Walton, Travis
Travis Walton was born on April 23, 1957. He claims to be the victim of an alien abduction that took place on November 5th, 1975, in the Apache-Sitgreaves National Forest of Arizona, USA.

In 1978, Walton published The Walton Experience, in which he outlined his abduction experience. In 1993, Walton’s book was adapted into a film, titled Fire in the Sky, directed by Robert Lieberman and starring D. B. Sweeney as Travis Walton and Robert Patrick as Mike Rogers. The film dramatizes Walton's story in a sensationalist and fictionalized manner.

Debunkers have uncovered serious credibility flaws in Walton and his story. Although he did pass two polygraph tests, it was discovered that there was a previous test from which the polygraph examiner concluded Walton was attempting to perpetrate a hoax. It was also discovered that the questions used in the later tests had to be approved by Walton before the tests were administered.

An investigation by Ground Saucer Watch in cooperation with CUFOS also concluded that there was no corroborating evidence that Walton had boarded a UFO, only that members of his crew claim to have seen a bright light from a UFO knock Walton off his feet and throw him a short distance through the air. They watched as Walton hit the ground on his back, but instead of trying to help him, the crew panicked and sped off, abandoning Walton in the middle of the forest.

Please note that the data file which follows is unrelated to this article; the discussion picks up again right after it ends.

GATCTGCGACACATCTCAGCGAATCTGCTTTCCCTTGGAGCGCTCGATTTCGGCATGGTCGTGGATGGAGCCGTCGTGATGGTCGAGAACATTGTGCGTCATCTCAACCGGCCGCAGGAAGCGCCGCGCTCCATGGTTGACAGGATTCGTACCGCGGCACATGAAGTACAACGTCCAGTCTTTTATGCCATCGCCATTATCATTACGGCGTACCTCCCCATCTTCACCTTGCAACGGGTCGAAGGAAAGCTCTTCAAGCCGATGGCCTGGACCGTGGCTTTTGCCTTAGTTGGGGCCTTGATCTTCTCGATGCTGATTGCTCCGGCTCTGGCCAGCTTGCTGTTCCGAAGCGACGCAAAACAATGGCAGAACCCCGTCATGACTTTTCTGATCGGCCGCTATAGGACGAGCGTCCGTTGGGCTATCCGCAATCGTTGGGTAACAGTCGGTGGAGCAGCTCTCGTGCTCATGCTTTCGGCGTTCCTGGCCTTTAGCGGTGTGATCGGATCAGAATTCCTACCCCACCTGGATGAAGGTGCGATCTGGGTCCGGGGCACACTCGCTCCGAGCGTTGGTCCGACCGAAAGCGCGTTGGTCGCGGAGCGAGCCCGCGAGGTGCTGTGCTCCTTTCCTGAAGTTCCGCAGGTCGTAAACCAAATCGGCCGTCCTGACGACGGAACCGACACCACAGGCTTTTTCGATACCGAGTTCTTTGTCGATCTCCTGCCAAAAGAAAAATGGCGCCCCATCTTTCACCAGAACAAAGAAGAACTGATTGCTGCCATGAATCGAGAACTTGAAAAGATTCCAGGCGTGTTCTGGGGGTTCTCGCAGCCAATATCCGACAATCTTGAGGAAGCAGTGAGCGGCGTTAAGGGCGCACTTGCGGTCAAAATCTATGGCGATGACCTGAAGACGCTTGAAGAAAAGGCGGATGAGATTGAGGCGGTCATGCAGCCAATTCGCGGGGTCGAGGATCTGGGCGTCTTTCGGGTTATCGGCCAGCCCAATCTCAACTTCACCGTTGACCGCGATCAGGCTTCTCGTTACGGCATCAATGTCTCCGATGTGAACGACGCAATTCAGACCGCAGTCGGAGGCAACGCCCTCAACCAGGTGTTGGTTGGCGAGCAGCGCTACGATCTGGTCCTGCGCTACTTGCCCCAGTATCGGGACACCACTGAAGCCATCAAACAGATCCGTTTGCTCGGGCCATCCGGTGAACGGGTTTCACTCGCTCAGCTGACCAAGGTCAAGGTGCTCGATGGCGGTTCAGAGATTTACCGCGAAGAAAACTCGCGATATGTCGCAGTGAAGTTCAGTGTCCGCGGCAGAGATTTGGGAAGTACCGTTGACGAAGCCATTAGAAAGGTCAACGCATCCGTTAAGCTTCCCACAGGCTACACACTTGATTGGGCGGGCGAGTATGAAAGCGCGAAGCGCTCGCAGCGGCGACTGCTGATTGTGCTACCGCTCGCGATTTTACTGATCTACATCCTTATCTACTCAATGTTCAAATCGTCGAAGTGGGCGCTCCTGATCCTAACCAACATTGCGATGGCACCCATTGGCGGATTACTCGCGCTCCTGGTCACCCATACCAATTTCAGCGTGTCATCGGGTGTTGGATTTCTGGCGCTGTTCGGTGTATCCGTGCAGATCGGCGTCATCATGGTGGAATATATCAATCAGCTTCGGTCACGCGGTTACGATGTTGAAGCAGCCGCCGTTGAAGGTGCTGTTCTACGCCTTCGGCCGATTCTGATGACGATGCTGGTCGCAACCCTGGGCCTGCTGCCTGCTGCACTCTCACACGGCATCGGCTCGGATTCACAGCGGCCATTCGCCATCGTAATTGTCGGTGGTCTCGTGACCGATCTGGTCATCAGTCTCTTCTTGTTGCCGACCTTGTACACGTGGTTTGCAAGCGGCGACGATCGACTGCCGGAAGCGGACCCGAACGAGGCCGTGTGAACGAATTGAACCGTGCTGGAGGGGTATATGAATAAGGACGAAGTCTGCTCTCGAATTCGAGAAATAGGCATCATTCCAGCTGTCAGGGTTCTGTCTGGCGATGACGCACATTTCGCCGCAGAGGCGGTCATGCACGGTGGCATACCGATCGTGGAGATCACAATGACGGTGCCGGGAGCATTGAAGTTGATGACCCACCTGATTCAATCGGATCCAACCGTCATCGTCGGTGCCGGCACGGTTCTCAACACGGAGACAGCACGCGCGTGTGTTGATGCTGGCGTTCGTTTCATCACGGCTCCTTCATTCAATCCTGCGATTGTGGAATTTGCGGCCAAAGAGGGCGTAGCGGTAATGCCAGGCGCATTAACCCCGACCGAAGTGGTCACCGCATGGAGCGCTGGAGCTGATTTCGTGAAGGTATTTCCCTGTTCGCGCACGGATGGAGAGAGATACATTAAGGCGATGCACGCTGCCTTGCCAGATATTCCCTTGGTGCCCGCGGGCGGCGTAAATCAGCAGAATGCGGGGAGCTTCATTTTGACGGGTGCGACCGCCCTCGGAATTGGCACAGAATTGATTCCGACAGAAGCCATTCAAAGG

A subsequent search of the scene by officials turned up no evidence of a disturbance or anything that showed Walton had actually been there or that anything unusual had happened. When Walton reappeared several days later he showed no signs of injury and follow-up tests showed no medical signs of starvation or having been subjected to anything unusual.

Other circumstances that cast doubt on the story are that according to a local official, the Walton family had a history of interest in UFOs stemming from several sightings, including one in 1964 by Duane Walton ( Travis's brother ), and that Travis had unsuccessfully tried to gain media exposure in order to highlight the experiences.

Walton's desire to gain media exposure isn't all that damaging in and of itself, but It was also discovered that in May of 1971, Walton had plead guilty to stealing payroll cheques and forging signatures in order to cash them. So the picture suddenly becomes one of an admitted fraud trying to gain UFO related media exposure who then just happens to go missing, only to resurface claiming to be a victim of alien abduction.

Given the circumstances above it is natural to suspect a hoax, but there is even more. Walton and the crew stood to gain up to $100,000 for submitting their story to the National Enquirer. The Enquirer only paid them out $5000, but the movie, Fire In The Sky, went on to gross $19,885,552 in ticket sales during its 4 week run in theatres. Then in 1994 a VHS home video version was released, and in 2004 a DVD version was released.

Another highlight in the Walton story happened in 2009 when he appeared on the television game show Moment of Truth in which he was asked, "Were you abducted by a UFO on November fifth 1975?", to which he replied, "Yes", an answer that was scored as "false" because the show's polygraph eximiner determined that Walton had been "conclusively deceptive".